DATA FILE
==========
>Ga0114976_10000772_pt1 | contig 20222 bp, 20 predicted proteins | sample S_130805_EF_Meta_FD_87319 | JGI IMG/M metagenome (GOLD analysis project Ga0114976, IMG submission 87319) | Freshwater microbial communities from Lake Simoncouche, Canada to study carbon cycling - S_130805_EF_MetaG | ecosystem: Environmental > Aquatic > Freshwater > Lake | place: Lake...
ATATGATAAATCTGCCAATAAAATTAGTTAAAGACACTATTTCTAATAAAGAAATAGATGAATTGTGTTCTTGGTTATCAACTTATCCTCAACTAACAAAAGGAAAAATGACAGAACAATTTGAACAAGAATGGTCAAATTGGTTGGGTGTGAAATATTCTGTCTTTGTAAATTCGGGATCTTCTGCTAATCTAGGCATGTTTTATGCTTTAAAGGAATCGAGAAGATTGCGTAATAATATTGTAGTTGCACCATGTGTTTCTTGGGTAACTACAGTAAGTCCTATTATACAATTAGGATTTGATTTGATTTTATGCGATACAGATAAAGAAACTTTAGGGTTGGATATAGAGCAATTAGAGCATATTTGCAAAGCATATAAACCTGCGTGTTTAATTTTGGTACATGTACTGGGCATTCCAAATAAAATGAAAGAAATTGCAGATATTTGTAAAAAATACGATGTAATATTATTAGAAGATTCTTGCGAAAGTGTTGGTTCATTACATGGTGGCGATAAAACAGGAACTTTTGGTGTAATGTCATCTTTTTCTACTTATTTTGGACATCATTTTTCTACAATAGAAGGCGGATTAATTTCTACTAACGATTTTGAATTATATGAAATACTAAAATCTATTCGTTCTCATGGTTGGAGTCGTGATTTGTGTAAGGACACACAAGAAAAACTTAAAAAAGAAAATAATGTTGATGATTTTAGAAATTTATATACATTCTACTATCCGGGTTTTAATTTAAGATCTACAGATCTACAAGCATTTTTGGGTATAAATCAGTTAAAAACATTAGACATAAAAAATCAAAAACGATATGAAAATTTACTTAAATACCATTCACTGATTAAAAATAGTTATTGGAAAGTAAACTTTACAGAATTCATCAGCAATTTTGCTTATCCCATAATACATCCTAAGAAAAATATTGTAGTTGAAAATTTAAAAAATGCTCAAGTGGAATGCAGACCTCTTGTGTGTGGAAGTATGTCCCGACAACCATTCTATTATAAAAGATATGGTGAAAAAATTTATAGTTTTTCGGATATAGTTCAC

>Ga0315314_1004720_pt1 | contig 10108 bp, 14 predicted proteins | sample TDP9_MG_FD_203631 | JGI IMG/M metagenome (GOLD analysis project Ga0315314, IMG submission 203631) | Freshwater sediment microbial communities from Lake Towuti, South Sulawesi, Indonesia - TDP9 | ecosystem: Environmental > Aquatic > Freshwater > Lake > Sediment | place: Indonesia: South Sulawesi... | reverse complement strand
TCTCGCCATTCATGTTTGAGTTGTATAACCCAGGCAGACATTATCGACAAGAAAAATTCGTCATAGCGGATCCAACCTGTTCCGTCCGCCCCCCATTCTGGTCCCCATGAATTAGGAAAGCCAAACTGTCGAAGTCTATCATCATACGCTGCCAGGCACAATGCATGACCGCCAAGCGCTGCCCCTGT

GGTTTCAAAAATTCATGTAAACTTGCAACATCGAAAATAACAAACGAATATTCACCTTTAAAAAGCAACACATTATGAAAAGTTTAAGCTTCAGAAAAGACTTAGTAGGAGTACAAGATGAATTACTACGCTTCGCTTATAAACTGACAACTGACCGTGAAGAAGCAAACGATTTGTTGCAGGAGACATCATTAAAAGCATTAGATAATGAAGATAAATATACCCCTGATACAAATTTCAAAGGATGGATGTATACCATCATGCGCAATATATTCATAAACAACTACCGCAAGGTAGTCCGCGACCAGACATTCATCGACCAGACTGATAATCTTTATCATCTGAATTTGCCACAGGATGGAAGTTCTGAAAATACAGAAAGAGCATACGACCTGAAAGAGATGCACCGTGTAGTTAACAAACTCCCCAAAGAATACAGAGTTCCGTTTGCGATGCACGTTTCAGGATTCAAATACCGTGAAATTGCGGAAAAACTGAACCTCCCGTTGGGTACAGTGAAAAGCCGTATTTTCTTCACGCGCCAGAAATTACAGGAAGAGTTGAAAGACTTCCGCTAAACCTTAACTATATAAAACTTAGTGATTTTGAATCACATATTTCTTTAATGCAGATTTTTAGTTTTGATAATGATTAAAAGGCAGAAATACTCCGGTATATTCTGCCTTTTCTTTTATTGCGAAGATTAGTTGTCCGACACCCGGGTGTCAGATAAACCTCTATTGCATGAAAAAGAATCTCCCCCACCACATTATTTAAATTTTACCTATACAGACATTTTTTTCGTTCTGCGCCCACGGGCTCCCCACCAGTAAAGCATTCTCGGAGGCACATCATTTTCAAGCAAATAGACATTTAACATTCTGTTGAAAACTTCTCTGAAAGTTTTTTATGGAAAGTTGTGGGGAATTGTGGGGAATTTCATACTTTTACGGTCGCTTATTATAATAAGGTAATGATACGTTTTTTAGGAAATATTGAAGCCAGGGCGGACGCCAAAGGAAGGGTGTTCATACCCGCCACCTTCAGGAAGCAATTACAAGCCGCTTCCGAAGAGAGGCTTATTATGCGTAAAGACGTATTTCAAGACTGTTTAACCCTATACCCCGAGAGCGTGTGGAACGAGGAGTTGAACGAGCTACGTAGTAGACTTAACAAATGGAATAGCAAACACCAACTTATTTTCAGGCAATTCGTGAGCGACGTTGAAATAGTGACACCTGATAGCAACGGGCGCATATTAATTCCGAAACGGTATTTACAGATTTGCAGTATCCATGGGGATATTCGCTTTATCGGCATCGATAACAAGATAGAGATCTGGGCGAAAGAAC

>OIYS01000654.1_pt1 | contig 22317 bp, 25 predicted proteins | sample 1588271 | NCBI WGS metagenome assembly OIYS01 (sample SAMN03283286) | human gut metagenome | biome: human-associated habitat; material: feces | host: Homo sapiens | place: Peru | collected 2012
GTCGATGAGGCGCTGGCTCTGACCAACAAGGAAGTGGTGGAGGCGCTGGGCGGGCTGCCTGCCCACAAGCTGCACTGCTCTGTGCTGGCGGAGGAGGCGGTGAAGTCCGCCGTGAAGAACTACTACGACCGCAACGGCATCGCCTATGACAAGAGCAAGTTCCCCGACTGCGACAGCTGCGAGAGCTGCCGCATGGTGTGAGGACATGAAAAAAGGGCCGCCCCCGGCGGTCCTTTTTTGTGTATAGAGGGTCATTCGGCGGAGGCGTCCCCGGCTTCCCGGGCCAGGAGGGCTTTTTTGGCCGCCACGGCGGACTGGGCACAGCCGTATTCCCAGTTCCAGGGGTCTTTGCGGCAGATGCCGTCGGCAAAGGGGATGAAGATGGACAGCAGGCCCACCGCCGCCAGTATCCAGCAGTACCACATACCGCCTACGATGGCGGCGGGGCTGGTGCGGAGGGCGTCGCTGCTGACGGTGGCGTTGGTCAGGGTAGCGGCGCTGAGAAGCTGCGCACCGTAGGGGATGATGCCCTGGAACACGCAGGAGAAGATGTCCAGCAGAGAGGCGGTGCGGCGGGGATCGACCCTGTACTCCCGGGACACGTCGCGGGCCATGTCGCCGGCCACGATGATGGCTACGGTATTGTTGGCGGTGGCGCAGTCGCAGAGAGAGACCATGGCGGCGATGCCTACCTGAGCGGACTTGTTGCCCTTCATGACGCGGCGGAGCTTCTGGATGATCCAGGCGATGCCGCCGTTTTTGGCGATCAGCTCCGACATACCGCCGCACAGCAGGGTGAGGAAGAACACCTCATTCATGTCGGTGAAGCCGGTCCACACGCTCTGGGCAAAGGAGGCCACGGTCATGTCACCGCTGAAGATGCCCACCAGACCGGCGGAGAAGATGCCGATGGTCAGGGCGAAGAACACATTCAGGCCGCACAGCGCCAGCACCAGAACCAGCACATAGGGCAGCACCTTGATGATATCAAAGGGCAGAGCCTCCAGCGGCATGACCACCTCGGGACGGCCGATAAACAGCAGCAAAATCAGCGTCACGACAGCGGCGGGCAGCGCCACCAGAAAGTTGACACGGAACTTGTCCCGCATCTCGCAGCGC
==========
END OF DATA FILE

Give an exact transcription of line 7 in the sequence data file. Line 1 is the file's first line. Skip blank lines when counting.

GTCGATGAGGCGCTGGCTCTGACCAACAAGGAAGTGGTGGAGGCGCTGGGCGGGCTGCCTGCCCACAAGCTGCACTGCTCTGTGCTGGCGGAGGAGGCGGTGAAGTCCGCCGTGAAGAACTACTACGACCGCAACGGCATCGCCTATGACAAGAGCAAGTTCCCCGACTGCGACAGCTGCGAGAGCTGCCGCATGGTGTGAGGACATGAAAAAAGGGCCGCCCCCGGCGGTCCTTTTTTGTGTATAGAGGGTCATTCGGCGGAGGCGTCCCCGGCTTCCCGGGCCAGGAGGGCTTTTTTGGCCGCCACGGCGGACTGGGCACAGCCGTATTCCCAGTTCCAGGGGTCTTTGCGGCAGATGCCGTCGGCAAAGGGGATGAAGATGGACAGCAGGCCCACCGCCGCCAGTATCCAGCAGTACCACATACCGCCTACGATGGCGGCGGGGCTGGTGCGGAGGGCGTCGCTGCTGACGGTGGCGTTGGTCAGGGTAGCGGCGCTGAGAAGCTGCGCACCGTAGGGGATGATGCCCTGGAACACGCAGGAGAAGATGTCCAGCAGAGAGGCGGTGCGGCGGGGATCGACCCTGTACTCCCGGGACACGTCGCGGGCCATGTCGCCGGCCACGATGATGGCTACGGTATTGTTGGCGGTGGCGCAGTCGCAGAGAGAGACCATGGCGGCGATGCCTACCTGAGCGGACTTGTTGCCCTTCATGACGCGGCGGAGCTTCTGGATGATCCAGGCGATGCCGCCGTTTTTGGCGATCAGCTCCGACATACCGCCGCACAGCAGGGTGAGGAAGAACACCTCATTCATGTCGGTGAAGCCGGTCCACACGCTCTGGGCAAAGGAGGCCACGGTCATGTCACCGCTGAAGATGCCCACCAGACCGGCGGAGAAGATGCCGATGGTCAGGGCGAAGAACACATTCAGGCCGCACAGCGCCAGCACCAGAACCAGCACATAGGGCAGCACCTTGATGATATCAAAGGGCAGAGCCTCCAGCGGCATGACCACCTCGGGACGGCCGATAAACAGCAGCAAAATCAGCGTCACGACAGCGGCGGGCAGCGCCACCAGAAAGTTGACACGGAACTTGTCCCGCATCTCGCAGCGC